Trauma Responsive Hub - Making Austin a Trauma-Informed Community
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Trauma Responsive Hub

Making Austin a trauma-informed community.


Trauma Responsive = 3 R’s

What if just one instance of physical or sexual child abuse could set off a chain reaction of biological and social changes that dramatically change the course of a child’s life? The Center for Child Protection supports “Trauma Responsiveness” as an ideal, research-driven way for EVERYONE to interact with ANY CHILD they suspect may have suffered trauma.

The three principles below can make a profound difference in limiting the amount of damage abuse can inflict on a child’s brain.

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Once we realize how widespread child abuse trauma experiences are, we can respond more effectively.

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Understanding child brain development and trauma’s impact gives us a pathway to limit any damage.

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Accelerate healing through a range of responses to child abuse trauma from support to cultural awareness.

1. Realize

What Can Lead to Child Trauma

Children and adolescents experience a wide range of events during childhood – abuse, neglect, violence, drugs – that create toxic, trauma-inducing environments.


of kids have substance abusing relatives and/or caregivers

1 in 8

children grew up in or around a home with violence

1 in 3

couples commit physical or emotional violence

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Meet Mikaela

A bright child with lots of energy, Mikaela wants to be a teacher when she grows up.

What we need to know…

  • She lives with her grandparents because her father is in prison
  • Her mother aged out of CPS care at age 18
  • Her mother and grandmother have a history of abuse and neglect
  • She’s only seen her mother once

Being Trauma Responsive

Sometimes we just can’t see all the ways a child may be shaped by trauma.

Part of bring trauma responsive is to never assume we are fully aware of a child’s history and/or life experiences. With so many children facing so many unfortunate circumstances, unusual behavior may be the result of a prior traumatic experience.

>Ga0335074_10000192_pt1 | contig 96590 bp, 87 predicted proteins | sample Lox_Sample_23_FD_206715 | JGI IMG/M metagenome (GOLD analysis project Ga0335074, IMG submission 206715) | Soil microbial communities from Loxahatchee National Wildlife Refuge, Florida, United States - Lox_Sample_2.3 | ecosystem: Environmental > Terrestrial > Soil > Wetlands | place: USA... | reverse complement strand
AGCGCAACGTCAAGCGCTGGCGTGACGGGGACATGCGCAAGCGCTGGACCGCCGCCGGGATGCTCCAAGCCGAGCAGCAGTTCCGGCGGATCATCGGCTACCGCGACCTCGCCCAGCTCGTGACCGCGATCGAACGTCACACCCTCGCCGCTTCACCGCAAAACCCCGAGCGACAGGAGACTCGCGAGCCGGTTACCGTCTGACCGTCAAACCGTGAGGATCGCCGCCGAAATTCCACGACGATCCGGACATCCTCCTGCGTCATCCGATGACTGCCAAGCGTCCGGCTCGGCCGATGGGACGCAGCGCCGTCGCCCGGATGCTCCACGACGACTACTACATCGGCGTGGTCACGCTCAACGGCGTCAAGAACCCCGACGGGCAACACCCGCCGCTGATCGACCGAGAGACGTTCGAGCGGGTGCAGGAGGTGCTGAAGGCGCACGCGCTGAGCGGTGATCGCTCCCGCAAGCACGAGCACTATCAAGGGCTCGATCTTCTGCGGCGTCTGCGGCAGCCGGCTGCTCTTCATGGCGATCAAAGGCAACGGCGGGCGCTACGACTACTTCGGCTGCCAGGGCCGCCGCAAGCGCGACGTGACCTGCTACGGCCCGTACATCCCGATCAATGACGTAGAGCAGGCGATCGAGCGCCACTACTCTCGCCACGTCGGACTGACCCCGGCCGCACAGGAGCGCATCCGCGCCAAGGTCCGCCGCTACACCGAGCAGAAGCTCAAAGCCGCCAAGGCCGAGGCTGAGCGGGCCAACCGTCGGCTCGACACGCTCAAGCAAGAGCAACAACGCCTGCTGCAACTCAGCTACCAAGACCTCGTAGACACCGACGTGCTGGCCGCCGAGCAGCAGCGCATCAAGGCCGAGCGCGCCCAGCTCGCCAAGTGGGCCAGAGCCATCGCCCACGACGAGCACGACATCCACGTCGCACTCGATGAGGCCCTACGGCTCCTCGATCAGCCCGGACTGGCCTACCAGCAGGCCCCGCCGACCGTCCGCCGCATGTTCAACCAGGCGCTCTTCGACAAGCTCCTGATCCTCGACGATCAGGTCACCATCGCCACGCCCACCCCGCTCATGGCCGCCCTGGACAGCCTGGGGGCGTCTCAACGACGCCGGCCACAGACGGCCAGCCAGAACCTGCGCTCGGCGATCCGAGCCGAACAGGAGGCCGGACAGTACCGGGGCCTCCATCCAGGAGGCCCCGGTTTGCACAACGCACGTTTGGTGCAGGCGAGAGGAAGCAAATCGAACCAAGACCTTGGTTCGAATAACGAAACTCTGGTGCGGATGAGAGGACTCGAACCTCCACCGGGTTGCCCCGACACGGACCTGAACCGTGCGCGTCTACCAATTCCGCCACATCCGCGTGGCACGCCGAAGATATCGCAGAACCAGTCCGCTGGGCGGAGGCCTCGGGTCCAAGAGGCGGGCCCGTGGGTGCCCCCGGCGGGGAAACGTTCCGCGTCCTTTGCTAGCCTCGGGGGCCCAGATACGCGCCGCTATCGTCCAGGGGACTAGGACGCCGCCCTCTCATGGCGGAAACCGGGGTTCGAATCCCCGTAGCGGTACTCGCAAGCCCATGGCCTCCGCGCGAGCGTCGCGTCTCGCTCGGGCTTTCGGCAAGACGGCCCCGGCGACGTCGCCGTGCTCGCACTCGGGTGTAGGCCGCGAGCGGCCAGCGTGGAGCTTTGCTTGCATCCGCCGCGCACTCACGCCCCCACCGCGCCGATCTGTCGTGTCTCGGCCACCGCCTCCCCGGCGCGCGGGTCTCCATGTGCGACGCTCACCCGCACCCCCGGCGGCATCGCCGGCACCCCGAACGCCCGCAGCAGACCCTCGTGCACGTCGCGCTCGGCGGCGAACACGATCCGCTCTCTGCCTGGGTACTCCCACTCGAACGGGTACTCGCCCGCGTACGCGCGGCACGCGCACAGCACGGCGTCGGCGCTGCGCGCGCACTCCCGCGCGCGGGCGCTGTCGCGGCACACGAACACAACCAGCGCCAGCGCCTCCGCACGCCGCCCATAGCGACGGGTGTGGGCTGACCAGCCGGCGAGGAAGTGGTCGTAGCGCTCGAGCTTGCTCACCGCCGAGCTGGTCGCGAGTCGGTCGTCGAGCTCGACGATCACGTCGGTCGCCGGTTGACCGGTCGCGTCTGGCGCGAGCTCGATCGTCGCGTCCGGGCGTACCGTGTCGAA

Does trauma create risky behavior? YES

The research is clear – the more traumatic experiences children undergo, the more likely they will engage in risky behaviors and have serious health issues. If a child exhibits unusual or bad behavior, what might we learn if we look at them through the lens of “What happened to you?” instead of “What’s wrong with you?”

2. Recognize

The Fragile Child’s Brain

To really understand child trauma it’s important to look more closely at a child’s brain development.


Responsible for problem solving, decision making, impulse control and processing complex information

Limbic System

Regulates emotions and capacity for relationships


Controls survival and critical body regulation (blood pressure, heart rate, temperature)


Relays sensory signals within the brain while also contolling sleep and alertness

Brain Overview at Kid

What Does This Mean?

The brain develops from the bottom to the top. Trauma symptoms are often held in the brainstem where a child is in fight, flight or freeze. This impairs critical thinking and the ability to form relationships.

But, relationships and healthy connections matter. If you are consistent, predictable and nurturing, children perceive a safe world full of hope and support.

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Suspect child abuse?


If you suspect a child is being abused or neglected, you must report it. If it is an emergency, dial 9-1-1.

3. Respond

Being Trauma Responsive

Here is a short video with a few different ways that thoughtful responses to trauma can be conducive to healing abused children.

Are Your Actions Trauma Responsive?

Are you aware of the cycles of emotion or survival mechanisms like fight, flight, freeze or being submissive? Being aware of this is helpful when trying to get a child to a calmer state.

Are you able to respond by being culturally aware? Are you in a place where you can create long-lasting support? Are you ready to instill hope and resilience?

Trauma Responsiveness at the Center

To read more about our trauma response and how to become trauma responsive, download our Trauma Booklet here or visit our Education Services page to start your journey to learning more about this issue.

The Center for Child Protection is the very first children’s advocacy center in the United States to become site certified in the Neurosequential Model developed by world renowned trauma expert Dr. Bruce Perry and the Child Trauma Academy.

NMT uses the principles of neurobiology to guide assessment and treatment planning for children whose development has been disrupted by trauma. The Center uses these principles as a foundation for all its clinical and trauma responsiveness with child abuse victims and their protective caregivers.